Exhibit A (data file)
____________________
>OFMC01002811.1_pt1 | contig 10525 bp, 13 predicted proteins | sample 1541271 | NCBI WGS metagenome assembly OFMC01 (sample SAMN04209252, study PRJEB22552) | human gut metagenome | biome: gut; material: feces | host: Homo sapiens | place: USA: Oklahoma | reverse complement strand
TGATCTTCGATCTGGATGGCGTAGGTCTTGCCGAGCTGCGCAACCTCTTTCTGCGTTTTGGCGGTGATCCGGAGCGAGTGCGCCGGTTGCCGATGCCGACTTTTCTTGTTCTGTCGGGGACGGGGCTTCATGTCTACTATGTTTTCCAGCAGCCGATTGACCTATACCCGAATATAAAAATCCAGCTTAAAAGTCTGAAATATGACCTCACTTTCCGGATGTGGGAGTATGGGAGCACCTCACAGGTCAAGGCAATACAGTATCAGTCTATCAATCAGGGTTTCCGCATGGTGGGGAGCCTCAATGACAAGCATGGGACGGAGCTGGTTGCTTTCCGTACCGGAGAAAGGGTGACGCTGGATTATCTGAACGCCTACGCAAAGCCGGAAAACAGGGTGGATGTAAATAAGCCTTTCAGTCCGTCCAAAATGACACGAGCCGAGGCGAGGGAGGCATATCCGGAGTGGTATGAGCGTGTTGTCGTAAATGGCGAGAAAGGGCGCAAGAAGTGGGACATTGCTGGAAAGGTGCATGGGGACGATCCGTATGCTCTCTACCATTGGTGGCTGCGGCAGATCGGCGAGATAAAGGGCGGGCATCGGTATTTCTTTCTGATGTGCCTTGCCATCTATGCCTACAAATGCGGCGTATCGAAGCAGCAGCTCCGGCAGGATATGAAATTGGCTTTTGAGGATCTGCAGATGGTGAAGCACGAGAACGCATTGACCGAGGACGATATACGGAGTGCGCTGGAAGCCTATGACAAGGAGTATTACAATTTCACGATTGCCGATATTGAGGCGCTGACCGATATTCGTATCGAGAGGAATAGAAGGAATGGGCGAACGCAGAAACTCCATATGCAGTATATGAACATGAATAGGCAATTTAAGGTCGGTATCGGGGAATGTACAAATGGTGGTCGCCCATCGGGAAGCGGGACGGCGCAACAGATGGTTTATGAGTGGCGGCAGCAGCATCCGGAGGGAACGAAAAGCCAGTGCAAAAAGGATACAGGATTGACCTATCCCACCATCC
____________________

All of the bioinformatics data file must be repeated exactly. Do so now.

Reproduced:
>OFMC01002811.1_pt1 | contig 10525 bp, 13 predicted proteins | sample 1541271 | NCBI WGS metagenome assembly OFMC01 (sample SAMN04209252, study PRJEB22552) | human gut metagenome | biome: gut; material: feces | host: Homo sapiens | place: USA: Oklahoma | reverse complement strand
TGATCTTCGATCTGGATGGCGTAGGTCTTGCCGAGCTGCGCAACCTCTTTCTGCGTTTTGGCGGTGATCCGGAGCGAGTGCGCCGGTTGCCGATGCCGACTTTTCTTGTTCTGTCGGGGACGGGGCTTCATGTCTACTATGTTTTCCAGCAGCCGATTGACCTATACCCGAATATAAAAATCCAGCTTAAAAGTCTGAAATATGACCTCACTTTCCGGATGTGGGAGTATGGGAGCACCTCACAGGTCAAGGCAATACAGTATCAGTCTATCAATCAGGGTTTCCGCATGGTGGGGAGCCTCAATGACAAGCATGGGACGGAGCTGGTTGCTTTCCGTACCGGAGAAAGGGTGACGCTGGATTATCTGAACGCCTACGCAAAGCCGGAAAACAGGGTGGATGTAAATAAGCCTTTCAGTCCGTCCAAAATGACACGAGCCGAGGCGAGGGAGGCATATCCGGAGTGGTATGAGCGTGTTGTCGTAAATGGCGAGAAAGGGCGCAAGAAGTGGGACATTGCTGGAAAGGTGCATGGGGACGATCCGTATGCTCTCTACCATTGGTGGCTGCGGCAGATCGGCGAGATAAAGGGCGGGCATCGGTATTTCTTTCTGATGTGCCTTGCCATCTATGCCTACAAATGCGGCGTATCGAAGCAGCAGCTCCGGCAGGATATGAAATTGGCTTTTGAGGATCTGCAGATGGTGAAGCACGAGAACGCATTGACCGAGGACGATATACGGAGTGCGCTGGAAGCCTATGACAAGGAGTATTACAATTTCACGATTGCCGATATTGAGGCGCTGACCGATATTCGTATCGAGAGGAATAGAAGGAATGGGCGAACGCAGAAACTCCATATGCAGTATATGAACATGAATAGGCAATTTAAGGTCGGTATCGGGGAATGTACAAATGGTGGTCGCCCATCGGGAAGCGGGACGGCGCAACAGATGGTTTATGAGTGGCGGCAGCAGCATCCGGAGGGAACGAAAAGCCAGTGCAAAAAGGATACAGGATTGACCTATCCCACCATCC